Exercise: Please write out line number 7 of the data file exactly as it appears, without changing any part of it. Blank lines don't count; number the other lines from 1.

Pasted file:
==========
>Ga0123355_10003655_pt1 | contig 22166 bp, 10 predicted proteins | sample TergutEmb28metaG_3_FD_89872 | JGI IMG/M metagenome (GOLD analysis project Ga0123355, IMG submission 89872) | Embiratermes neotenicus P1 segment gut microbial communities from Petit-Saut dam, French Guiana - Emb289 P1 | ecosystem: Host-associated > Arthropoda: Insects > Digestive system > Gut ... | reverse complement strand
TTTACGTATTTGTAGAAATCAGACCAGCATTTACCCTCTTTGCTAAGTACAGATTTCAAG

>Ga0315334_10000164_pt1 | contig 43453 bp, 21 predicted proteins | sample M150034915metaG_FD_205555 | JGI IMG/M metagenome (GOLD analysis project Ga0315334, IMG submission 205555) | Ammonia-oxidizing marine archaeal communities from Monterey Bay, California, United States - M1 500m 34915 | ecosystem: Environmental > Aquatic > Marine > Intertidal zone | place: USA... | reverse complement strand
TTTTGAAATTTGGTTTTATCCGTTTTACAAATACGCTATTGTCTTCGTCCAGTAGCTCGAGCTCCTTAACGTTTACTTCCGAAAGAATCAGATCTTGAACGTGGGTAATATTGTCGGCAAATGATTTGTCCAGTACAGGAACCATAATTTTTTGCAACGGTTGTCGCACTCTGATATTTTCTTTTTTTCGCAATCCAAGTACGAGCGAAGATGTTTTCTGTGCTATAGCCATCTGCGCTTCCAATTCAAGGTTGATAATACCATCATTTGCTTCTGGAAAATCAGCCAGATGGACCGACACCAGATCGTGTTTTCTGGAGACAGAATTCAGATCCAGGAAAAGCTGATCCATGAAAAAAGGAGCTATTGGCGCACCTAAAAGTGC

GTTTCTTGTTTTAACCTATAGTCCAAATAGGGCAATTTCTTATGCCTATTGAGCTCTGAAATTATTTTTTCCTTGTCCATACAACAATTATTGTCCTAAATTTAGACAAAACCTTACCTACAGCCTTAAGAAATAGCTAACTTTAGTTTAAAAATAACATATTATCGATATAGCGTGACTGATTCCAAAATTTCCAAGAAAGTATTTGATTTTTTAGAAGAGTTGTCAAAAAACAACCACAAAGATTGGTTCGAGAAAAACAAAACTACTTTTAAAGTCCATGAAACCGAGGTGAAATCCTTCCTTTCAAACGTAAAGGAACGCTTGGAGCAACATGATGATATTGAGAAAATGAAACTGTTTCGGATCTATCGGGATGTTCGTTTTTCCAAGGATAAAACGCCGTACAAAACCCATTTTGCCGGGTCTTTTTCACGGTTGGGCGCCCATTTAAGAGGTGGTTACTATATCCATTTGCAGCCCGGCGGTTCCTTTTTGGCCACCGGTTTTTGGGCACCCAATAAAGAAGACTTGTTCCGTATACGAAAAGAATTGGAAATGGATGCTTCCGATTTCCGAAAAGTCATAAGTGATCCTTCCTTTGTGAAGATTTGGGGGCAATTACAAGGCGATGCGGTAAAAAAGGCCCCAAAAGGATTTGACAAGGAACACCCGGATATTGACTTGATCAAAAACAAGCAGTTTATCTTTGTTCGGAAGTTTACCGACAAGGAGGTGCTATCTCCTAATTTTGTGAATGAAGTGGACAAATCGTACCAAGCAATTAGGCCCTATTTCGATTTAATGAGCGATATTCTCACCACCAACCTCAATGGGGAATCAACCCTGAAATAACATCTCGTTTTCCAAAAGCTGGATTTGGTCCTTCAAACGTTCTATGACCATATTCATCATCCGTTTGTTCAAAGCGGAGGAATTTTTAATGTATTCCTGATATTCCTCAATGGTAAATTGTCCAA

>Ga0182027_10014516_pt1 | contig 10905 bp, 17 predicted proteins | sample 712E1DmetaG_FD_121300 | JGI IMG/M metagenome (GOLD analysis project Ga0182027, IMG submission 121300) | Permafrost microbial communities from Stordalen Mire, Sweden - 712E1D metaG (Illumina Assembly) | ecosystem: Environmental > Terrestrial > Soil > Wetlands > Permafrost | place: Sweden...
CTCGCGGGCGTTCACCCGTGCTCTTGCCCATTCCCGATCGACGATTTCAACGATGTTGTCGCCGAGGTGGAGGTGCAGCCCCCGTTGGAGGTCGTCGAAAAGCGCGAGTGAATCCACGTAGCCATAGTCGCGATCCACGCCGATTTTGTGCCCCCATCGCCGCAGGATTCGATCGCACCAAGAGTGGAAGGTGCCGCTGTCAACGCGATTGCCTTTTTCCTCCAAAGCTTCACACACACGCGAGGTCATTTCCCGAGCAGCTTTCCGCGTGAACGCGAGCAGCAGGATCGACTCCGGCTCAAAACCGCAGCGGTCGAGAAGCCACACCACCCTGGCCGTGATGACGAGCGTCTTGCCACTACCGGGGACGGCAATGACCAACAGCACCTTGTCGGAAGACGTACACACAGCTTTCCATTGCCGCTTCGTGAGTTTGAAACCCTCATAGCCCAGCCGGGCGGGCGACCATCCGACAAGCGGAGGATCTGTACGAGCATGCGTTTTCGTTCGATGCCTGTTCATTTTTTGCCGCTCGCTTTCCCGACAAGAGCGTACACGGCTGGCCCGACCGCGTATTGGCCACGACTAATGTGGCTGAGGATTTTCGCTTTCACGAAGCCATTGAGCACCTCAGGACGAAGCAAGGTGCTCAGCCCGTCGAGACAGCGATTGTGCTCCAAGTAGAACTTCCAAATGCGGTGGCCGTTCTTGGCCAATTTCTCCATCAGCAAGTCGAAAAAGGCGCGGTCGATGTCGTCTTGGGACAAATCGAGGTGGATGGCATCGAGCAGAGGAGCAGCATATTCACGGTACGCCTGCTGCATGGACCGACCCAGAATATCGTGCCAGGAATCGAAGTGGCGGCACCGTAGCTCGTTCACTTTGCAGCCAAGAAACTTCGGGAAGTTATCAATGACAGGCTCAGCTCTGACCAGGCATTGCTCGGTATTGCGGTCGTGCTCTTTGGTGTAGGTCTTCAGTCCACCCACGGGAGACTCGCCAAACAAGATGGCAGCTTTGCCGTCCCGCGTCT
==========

CTCGCGGGCGTTCACCCGTGCTCTTGCCCATTCCCGATCGACGATTTCAACGATGTTGTCGCCGAGGTGGAGGTGCAGCCCCCGTTGGAGGTCGTCGAAAAGCGCGAGTGAATCCACGTAGCCATAGTCGCGATCCACGCCGATTTTGTGCCCCCATCGCCGCAGGATTCGATCGCACCAAGAGTGGAAGGTGCCGCTGTCAACGCGATTGCCTTTTTCCTCCAAAGCTTCACACACACGCGAGGTCATTTCCCGAGCAGCTTTCCGCGTGAACGCGAGCAGCAGGATCGACTCCGGCTCAAAACCGCAGCGGTCGAGAAGCCACACCACCCTGGCCGTGATGACGAGCGTCTTGCCACTACCGGGGACGGCAATGACCAACAGCACCTTGTCGGAAGACGTACACACAGCTTTCCATTGCCGCTTCGTGAGTTTGAAACCCTCATAGCCCAGCCGGGCGGGCGACCATCCGACAAGCGGAGGATCTGTACGAGCATGCGTTTTCGTTCGATGCCTGTTCATTTTTTGCCGCTCGCTTTCCCGACAAGAGCGTACACGGCTGGCCCGACCGCGTATTGGCCACGACTAATGTGGCTGAGGATTTTCGCTTTCACGAAGCCATTGAGCACCTCAGGACGAAGCAAGGTGCTCAGCCCGTCGAGACAGCGATTGTGCTCCAAGTAGAACTTCCAAATGCGGTGGCCGTTCTTGGCCAATTTCTCCATCAGCAAGTCGAAAAAGGCGCGGTCGATGTCGTCTTGGGACAAATCGAGGTGGATGGCATCGAGCAGAGGAGCAGCATATTCACGGTACGCCTGCTGCATGGACCGACCCAGAATATCGTGCCAGGAATCGAAGTGGCGGCACCGTAGCTCGTTCACTTTGCAGCCAAGAAACTTCGGGAAGTTATCAATGACAGGCTCAGCTCTGACCAGGCATTGCTCGGTATTGCGGTCGTGCTCTTTGGTGTAGGTCTTCAGTCCACCCACGGGAGACTCGCCAAACAAGATGGCAGCTTTGCCGTCCCGCGTCT